Fire Captains' Duties Don't Extinguish Overtime Rights

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By Jon Steingart

June 22 — Captains for a Virginia county fire department aren't exempt from overtime because their primary duty is responding to emergency calls, not managing others, a federal appeals court ruled ( Morrison v. Cty. of Fairfax , 2016 BL 197902, 4th Cir., No. 14-2308, 6/21/16 ).

“The court adopted a bright line test that if an employee is primarily a first responder that employee is nonexempt, regardless of the management duties the employee has,” Molly Elkin, an attorney for the captains, told Bloomberg BNA June 22.

The Fairfax County Fire Department captains perform tasks such as evaluating team members' performance and administering discipline determined by higher-ranking officials, Judge Stephanie D. Thacker wrote for the U.S. Court of Appeals for the Fourth Circuit, joined by judges William B. Traxler and Pamela A. Harris.

But the captains spend only a fraction of their time on those tasks, Thacker said. The “major emphasis” of their jobs isn't exempt from the Fair Labor Standards Act's overtime requirement, she said, reversing summary judgment to the county and awarding it to the captains.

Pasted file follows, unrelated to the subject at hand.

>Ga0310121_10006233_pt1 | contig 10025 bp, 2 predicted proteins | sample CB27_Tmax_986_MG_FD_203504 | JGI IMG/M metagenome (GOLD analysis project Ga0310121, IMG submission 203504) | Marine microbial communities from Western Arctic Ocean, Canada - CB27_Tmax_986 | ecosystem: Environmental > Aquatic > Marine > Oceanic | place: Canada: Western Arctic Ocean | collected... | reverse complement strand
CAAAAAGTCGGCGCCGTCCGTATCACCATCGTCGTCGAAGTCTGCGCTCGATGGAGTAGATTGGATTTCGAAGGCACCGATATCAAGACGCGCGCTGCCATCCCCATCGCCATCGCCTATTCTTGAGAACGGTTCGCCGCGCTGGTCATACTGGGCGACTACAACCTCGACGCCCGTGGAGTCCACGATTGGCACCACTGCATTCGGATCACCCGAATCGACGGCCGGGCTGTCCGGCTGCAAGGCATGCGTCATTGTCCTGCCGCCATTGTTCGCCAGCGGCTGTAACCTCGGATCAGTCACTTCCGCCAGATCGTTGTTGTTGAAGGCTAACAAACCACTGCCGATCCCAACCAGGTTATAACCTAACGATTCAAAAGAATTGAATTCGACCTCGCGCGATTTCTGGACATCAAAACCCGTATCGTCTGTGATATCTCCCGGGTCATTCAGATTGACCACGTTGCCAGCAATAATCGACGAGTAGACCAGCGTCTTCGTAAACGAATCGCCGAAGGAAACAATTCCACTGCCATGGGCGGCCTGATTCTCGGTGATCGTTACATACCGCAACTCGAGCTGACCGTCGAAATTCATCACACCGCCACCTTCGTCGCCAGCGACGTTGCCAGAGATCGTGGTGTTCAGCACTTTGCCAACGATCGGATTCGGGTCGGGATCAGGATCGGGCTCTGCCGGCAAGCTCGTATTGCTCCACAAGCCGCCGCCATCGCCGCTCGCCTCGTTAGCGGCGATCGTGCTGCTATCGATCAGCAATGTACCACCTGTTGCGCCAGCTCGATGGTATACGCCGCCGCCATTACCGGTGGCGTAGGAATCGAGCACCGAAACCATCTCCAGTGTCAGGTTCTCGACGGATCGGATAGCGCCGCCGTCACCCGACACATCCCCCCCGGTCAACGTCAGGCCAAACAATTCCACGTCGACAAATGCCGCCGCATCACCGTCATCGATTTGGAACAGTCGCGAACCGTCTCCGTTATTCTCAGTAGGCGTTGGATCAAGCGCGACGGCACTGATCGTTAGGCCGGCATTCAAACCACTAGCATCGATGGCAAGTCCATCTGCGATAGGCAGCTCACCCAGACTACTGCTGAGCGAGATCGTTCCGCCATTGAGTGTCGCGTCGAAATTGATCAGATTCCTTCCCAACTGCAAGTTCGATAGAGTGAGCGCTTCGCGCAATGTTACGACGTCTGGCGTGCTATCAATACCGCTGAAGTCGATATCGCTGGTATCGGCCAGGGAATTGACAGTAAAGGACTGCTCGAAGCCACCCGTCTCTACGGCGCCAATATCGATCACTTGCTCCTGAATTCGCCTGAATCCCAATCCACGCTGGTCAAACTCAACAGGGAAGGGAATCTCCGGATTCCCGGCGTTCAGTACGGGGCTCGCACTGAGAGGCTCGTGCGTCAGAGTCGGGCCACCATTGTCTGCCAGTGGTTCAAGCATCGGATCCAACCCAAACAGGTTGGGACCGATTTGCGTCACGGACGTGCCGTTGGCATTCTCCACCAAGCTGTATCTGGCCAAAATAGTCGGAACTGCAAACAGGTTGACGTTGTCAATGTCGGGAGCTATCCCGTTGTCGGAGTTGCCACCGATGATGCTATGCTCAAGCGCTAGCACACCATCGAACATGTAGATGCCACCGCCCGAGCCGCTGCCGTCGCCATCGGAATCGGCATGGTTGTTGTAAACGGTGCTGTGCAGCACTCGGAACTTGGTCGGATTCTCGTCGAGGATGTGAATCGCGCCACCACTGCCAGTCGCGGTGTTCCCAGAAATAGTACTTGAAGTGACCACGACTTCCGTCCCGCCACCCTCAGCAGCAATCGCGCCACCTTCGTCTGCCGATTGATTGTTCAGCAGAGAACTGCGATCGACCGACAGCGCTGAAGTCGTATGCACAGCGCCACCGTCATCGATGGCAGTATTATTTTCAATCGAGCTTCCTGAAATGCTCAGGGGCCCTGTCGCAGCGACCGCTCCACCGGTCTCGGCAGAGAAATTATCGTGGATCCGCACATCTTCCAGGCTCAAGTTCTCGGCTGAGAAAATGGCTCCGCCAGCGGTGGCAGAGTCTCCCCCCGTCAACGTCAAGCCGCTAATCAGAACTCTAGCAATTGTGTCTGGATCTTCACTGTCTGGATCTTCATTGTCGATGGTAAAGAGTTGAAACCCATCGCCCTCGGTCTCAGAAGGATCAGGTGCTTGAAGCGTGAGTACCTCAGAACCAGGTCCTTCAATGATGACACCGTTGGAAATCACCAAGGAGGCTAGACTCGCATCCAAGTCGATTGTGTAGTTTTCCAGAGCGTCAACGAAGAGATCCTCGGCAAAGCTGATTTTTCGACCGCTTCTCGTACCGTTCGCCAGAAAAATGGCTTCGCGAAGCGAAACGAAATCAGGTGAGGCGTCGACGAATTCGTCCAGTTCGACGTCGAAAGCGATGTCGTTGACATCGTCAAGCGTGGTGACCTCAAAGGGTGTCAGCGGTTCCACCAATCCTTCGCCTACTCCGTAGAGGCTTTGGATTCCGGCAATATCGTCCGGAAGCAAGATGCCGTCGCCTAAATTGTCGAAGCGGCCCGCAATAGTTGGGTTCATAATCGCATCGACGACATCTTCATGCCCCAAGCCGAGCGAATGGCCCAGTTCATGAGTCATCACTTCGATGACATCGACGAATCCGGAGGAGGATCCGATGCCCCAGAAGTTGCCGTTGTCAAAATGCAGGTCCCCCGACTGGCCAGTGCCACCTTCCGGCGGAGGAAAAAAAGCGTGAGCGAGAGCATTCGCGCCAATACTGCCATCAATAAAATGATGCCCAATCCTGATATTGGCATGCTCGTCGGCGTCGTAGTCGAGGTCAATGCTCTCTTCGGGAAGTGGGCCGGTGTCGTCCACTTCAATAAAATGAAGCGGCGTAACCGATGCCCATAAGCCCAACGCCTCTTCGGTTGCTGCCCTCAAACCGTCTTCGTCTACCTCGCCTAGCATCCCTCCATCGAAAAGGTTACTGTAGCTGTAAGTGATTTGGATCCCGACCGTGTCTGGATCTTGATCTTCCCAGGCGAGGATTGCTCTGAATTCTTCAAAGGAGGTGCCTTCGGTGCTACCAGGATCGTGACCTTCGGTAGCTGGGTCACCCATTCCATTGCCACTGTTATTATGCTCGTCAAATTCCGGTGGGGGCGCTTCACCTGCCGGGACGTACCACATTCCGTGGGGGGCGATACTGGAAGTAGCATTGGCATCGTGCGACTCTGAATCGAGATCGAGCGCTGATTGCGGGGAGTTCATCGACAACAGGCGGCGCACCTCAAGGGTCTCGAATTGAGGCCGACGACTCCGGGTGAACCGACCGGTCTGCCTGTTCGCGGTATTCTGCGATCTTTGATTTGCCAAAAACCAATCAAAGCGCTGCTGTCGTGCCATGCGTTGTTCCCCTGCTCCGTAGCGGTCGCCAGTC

One Regulation Doesn't Displace Another, Court Says

An FLSA rule known as the first responder regulation says firefighters are excluded from the overtime exemption for management employees.

But this doesn't render inapplicable another FLSA regulation known as the primary duties test, Thacker said. The primary duty test includes factors for determining whether an employee's primary duty is management.

The DOL adopted the first responder regulation in 2004. This is the first case the Fourth Circuit has decided that interprets it, Elkin said.

DOL Brief Backed Captains

The Labor Department filed a brief and appeared at oral argument at the court's request.

It supported the captains' contention that first responder regulation incorporates a primary duty inquiry but urged the court to submit the case to a jury to determine the captains' primary job duty, Elkin said.

A DOL spokeswoman declined to comment June 22.

The first responder regulation is entitled to the Fourth Circuit's deference because there is nothing “to suggest that it does not reflect the agency’s fair and considered judgment,” Thacker said. In reaching this conclusion, the appeals court joined the Second Circuit, she said.

An attorney for the fire department didn't respond to requests for comment.

Woodley & McGillivary LLP represented the captains. Hunton & Williams LLP represented the fire department. Attorneys from the Solicitor of Labor's office represented the DOL.

To contact the reporter on this story: Jon Steingart in Washington at

To contact the editor responsible for this story: Susan J. McGolrick at

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